“I’ve been bowling since I was 10 years old,” says Les Johnson. “What I like about it is you meet different people every week, because you’ll bowl against a different team. It’s nice way to network socially.”
Johnson is the president of the Capital Area Rainbowlers Association — or CARA — which holds regular “social bowling night” events to introduce newcomers to the sport. The next one currently planned for December, but if you can’t wait that long to get into the game, try joining one of CARA’s leagues.
CARA runs six LGBTQ bowling leagues in the D.C. area, and they meet at four different bowling alleys in Northern Virginia. Four run from September through the end of April, while two others run from September to December and have a separate session from January through April. Leagues meet on Sunday, Monday, Tuesday, Wednesday, and Saturday, allowing participants to choose one that works best with their schedule.
“We’re open to everyone, and you can join any time of the year,” says Johnson. “You don’t have to have experience in order to bowl. Beginners are welcome, even in our more competitive leagues.”
Costs vary by league, but on average total about $20 per week. Participants also pay a one-time fee to become a member of the U.S. Bowling Congress, the governing body for recreational bowling. On the bright side, every person gets a chance to win some money back, as prizes are awarded for first through last place each season.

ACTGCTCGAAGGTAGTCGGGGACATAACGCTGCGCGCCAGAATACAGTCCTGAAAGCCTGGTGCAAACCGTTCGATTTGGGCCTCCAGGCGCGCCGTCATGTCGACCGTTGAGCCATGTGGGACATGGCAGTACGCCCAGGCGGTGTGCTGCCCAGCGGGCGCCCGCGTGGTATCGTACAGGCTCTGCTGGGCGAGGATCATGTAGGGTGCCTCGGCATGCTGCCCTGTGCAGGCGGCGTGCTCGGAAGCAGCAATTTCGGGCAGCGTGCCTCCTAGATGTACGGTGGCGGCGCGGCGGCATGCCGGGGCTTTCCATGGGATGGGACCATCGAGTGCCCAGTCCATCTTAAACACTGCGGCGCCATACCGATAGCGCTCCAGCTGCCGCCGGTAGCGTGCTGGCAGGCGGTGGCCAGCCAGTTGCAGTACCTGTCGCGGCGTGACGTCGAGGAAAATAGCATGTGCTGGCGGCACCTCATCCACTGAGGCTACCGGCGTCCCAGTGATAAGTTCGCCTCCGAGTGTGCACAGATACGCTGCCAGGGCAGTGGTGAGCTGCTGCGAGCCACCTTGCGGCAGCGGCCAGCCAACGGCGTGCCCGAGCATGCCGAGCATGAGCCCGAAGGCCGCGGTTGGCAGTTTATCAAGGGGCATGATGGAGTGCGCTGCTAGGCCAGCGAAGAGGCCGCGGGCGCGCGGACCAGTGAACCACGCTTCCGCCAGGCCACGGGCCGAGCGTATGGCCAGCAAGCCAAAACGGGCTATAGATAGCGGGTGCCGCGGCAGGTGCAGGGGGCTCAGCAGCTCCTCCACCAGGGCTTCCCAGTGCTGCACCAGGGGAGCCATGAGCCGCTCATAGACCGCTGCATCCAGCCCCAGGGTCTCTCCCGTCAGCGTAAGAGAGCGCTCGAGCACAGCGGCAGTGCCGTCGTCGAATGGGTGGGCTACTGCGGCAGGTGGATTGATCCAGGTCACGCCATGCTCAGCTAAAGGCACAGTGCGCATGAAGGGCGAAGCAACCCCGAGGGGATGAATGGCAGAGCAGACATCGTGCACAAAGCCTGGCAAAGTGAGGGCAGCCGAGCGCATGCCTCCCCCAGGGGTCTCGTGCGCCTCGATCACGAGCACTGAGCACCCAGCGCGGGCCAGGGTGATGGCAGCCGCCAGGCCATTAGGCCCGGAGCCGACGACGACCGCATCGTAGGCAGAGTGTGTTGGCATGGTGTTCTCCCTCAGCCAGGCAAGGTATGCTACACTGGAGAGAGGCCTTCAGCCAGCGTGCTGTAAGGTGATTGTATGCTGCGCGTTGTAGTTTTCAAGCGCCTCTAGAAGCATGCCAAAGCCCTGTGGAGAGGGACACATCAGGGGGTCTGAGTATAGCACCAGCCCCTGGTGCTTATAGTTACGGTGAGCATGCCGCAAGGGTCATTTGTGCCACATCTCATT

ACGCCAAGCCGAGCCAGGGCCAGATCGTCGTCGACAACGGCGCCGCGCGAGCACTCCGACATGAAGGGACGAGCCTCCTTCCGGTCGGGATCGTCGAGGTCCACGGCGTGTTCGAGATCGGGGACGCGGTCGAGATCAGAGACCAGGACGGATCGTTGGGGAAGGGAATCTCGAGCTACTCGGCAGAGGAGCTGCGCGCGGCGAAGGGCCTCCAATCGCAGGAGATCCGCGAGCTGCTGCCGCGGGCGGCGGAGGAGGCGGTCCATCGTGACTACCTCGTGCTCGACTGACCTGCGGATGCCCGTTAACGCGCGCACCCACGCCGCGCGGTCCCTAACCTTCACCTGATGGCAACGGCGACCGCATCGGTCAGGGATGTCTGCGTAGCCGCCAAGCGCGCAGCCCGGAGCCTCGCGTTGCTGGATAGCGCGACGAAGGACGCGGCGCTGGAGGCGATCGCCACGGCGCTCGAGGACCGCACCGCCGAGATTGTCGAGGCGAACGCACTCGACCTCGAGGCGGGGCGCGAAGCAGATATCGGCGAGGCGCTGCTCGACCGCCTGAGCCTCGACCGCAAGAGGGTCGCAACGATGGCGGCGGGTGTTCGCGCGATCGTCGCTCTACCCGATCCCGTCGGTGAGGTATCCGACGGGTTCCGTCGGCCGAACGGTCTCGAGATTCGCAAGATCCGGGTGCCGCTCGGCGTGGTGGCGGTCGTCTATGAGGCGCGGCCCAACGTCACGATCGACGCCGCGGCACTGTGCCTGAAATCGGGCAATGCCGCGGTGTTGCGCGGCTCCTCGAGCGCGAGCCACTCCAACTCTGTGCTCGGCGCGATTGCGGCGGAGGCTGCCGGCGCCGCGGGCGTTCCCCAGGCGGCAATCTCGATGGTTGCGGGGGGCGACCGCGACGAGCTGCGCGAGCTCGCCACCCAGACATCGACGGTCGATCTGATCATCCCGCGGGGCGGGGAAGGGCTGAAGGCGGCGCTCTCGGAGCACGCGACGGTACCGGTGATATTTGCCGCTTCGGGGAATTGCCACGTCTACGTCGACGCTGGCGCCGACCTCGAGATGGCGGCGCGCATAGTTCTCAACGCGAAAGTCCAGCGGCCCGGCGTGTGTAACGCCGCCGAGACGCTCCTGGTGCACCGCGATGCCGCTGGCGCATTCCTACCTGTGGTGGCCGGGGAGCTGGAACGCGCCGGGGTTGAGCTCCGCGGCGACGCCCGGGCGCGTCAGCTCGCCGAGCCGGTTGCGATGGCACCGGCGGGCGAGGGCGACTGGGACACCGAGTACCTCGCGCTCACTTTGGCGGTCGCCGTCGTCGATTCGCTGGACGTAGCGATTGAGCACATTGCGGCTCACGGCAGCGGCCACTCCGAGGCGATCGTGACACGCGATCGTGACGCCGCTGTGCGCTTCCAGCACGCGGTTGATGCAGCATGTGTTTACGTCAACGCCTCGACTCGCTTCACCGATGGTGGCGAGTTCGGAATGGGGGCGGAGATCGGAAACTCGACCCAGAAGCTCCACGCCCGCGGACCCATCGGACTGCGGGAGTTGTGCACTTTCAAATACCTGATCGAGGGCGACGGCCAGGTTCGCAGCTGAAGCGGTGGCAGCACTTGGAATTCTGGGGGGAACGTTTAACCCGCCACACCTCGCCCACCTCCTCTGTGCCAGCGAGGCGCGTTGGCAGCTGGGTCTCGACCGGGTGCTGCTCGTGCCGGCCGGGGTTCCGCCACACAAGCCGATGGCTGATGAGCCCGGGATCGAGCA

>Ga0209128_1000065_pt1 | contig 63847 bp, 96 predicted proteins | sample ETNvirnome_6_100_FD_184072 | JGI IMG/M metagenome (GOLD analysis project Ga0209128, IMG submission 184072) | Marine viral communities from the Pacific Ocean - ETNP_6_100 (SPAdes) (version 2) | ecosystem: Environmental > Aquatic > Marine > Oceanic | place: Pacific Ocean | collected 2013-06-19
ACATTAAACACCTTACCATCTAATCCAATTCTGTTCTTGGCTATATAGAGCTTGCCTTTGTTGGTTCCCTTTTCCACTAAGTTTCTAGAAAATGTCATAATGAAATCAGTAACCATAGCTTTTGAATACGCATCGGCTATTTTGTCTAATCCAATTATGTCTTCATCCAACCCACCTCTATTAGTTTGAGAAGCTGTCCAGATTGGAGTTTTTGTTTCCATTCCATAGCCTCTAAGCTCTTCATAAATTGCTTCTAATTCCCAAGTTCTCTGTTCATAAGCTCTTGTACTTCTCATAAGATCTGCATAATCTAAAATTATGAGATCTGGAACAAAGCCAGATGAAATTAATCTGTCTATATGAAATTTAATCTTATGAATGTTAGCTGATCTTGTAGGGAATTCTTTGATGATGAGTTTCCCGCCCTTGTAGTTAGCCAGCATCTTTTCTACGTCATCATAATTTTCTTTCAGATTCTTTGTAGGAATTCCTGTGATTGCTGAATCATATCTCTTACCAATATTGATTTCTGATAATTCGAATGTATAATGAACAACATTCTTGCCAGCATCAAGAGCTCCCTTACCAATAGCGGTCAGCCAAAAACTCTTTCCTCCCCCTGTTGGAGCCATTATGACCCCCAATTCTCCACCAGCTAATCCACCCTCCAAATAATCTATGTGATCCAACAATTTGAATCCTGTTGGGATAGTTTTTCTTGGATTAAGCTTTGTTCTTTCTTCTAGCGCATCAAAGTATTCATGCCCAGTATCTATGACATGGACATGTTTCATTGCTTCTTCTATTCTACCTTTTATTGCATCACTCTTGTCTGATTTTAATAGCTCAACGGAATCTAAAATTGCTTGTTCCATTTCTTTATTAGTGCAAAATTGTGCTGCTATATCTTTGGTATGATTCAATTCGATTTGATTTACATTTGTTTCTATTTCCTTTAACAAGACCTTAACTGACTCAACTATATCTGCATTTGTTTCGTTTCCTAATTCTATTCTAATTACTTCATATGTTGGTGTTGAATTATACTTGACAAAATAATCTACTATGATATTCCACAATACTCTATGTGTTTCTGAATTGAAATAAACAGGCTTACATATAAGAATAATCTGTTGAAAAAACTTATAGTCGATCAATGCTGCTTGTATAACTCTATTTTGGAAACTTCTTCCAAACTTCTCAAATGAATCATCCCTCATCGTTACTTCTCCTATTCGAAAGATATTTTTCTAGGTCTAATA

The level of competitiveness differs based on the league. “Some people are much more social about their bowling, and they’re not really concerned about how much they score,” says Johnson. “For others, it’s about practice and finding the right bowling equipment and repeating the same technique over and over again.
“Bowling’s all related to how you do against your average. The sport tries to reward all skill levels, regardless of where you are or how you start.”
To learn more about the Capital Area Rainbowlers Association and its fall/winter leagues, or to sign up for a league, visit carabowling.org.
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